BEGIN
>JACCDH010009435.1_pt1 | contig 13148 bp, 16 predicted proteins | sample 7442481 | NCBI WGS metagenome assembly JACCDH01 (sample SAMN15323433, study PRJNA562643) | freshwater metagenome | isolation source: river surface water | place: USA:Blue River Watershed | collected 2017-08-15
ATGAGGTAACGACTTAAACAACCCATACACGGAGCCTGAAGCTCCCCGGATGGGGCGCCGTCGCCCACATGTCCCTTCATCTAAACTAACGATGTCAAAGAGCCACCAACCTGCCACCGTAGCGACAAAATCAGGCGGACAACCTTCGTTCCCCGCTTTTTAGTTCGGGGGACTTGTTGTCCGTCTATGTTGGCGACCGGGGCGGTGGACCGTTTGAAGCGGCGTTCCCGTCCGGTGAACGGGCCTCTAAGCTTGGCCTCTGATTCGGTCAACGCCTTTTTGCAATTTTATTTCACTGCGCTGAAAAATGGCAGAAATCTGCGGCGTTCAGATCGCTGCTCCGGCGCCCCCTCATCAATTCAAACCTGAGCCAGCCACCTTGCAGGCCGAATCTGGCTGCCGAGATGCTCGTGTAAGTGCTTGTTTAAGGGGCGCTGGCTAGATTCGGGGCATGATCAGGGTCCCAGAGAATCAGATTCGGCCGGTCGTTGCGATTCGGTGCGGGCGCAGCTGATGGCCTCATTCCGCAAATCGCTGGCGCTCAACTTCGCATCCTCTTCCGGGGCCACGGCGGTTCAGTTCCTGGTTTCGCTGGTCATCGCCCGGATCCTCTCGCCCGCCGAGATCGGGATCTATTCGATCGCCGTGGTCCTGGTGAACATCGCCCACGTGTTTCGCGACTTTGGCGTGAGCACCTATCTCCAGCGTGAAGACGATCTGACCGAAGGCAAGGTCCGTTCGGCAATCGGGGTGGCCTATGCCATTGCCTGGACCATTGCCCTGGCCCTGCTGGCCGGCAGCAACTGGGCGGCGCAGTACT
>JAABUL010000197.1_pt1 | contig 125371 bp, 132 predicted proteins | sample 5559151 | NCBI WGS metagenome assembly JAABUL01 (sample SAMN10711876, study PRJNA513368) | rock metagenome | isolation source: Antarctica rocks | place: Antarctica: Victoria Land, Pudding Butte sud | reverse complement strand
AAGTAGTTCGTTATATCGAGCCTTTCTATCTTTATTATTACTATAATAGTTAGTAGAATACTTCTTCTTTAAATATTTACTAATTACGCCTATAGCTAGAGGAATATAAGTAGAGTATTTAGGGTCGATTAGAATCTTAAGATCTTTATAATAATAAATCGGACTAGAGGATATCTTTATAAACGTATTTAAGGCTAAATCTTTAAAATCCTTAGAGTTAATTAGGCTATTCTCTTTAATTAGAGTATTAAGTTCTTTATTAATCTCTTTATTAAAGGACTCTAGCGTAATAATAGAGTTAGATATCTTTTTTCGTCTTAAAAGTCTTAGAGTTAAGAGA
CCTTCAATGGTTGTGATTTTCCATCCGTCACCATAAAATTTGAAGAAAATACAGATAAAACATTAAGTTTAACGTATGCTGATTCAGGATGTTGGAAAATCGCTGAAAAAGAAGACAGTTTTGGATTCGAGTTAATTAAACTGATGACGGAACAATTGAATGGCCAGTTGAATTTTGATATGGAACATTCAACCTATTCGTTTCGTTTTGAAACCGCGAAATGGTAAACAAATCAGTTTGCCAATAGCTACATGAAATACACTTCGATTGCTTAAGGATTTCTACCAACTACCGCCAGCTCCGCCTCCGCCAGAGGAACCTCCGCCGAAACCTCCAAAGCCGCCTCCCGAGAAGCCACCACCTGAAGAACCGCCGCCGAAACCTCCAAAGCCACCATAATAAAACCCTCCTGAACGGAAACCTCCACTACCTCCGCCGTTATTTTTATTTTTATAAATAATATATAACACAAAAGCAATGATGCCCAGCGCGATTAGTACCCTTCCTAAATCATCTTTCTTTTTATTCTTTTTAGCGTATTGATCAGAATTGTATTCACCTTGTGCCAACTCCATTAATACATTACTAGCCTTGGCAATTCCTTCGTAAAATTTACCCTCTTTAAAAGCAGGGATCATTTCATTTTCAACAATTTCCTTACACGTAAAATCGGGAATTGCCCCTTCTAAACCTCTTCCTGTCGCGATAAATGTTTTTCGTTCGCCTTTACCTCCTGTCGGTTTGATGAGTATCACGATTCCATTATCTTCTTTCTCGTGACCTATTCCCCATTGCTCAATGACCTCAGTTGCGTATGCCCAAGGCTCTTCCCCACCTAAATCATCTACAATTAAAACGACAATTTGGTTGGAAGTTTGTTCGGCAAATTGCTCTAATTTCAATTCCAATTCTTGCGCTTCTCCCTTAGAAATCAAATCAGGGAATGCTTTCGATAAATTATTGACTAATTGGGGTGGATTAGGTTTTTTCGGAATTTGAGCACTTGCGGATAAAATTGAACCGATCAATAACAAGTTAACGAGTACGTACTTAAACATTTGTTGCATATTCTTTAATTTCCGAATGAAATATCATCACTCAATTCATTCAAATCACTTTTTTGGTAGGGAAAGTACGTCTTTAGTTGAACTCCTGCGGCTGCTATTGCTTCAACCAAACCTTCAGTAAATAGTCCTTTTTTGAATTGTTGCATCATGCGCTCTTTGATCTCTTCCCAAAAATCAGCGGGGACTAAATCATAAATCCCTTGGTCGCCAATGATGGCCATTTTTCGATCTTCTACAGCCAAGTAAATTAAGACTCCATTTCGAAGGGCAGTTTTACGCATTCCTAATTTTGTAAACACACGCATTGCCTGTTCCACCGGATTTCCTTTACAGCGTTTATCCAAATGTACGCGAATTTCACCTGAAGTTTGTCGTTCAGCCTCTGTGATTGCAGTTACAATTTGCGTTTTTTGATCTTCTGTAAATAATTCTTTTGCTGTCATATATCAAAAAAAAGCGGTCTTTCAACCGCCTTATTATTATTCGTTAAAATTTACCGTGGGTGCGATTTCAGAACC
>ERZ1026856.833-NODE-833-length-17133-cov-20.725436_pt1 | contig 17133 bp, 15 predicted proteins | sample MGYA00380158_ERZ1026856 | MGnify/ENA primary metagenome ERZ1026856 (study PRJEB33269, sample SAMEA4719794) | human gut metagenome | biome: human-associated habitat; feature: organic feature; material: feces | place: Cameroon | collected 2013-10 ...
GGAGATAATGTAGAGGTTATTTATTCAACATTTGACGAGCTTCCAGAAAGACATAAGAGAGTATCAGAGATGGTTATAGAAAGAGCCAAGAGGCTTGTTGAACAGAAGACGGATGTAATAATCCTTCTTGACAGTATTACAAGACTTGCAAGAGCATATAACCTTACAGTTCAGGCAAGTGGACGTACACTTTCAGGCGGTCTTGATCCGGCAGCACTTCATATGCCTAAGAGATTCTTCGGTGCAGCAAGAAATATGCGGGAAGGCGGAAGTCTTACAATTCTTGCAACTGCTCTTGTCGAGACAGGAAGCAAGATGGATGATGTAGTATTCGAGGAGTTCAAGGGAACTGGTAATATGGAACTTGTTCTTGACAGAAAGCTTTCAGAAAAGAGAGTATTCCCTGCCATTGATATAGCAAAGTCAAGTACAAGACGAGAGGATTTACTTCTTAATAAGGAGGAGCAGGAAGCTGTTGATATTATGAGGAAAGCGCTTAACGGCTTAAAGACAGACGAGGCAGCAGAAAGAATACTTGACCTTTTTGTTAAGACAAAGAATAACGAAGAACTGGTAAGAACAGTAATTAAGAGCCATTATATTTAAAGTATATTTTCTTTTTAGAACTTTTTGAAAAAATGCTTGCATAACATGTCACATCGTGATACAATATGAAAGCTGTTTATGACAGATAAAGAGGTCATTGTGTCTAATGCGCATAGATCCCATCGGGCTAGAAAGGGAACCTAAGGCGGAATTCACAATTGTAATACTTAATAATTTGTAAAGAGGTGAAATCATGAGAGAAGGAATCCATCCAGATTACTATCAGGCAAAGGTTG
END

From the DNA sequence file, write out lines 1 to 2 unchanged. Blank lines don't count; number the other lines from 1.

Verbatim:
>JACCDH010009435.1_pt1 | contig 13148 bp, 16 predicted proteins | sample 7442481 | NCBI WGS metagenome assembly JACCDH01 (sample SAMN15323433, study PRJNA562643) | freshwater metagenome | isolation source: river surface water | place: USA:Blue River Watershed | collected 2017-08-15
ATGAGGTAACGACTTAAACAACCCATACACGGAGCCTGAAGCTCCCCGGATGGGGCGCCGTCGCCCACATGTCCCTTCATCTAAACTAACGATGTCAAAGAGCCACCAACCTGCCACCGTAGCGACAAAATCAGGCGGACAACCTTCGTTCCCCGCTTTTTAGTTCGGGGGACTTGTTGTCCGTCTATGTTGGCGACCGGGGCGGTGGACCGTTTGAAGCGGCGTTCCCGTCCGGTGAACGGGCCTCTAAGCTTGGCCTCTGATTCGGTCAACGCCTTTTTGCAATTTTATTTCACTGCGCTGAAAAATGGCAGAAATCTGCGGCGTTCAGATCGCTGCTCCGGCGCCCCCTCATCAATTCAAACCTGAGCCAGCCACCTTGCAGGCCGAATCTGGCTGCCGAGATGCTCGTGTAAGTGCTTGTTTAAGGGGCGCTGGCTAGATTCGGGGCATGATCAGGGTCCCAGAGAATCAGATTCGGCCGGTCGTTGCGATTCGGTGCGGGCGCAGCTGATGGCCTCATTCCGCAAATCGCTGGCGCTCAACTTCGCATCCTCTTCCGGGGCCACGGCGGTTCAGTTCCTGGTTTCGCTGGTCATCGCCCGGATCCTCTCGCCCGCCGAGATCGGGATCTATTCGATCGCCGTGGTCCTGGTGAACATCGCCCACGTGTTTCGCGACTTTGGCGTGAGCACCTATCTCCAGCGTGAAGACGATCTGACCGAAGGCAAGGTCCGTTCGGCAATCGGGGTGGCCTATGCCATTGCCTGGACCATTGCCCTGGCCCTGCTGGCCGGCAGCAACTGGGCGGCGCAGTACT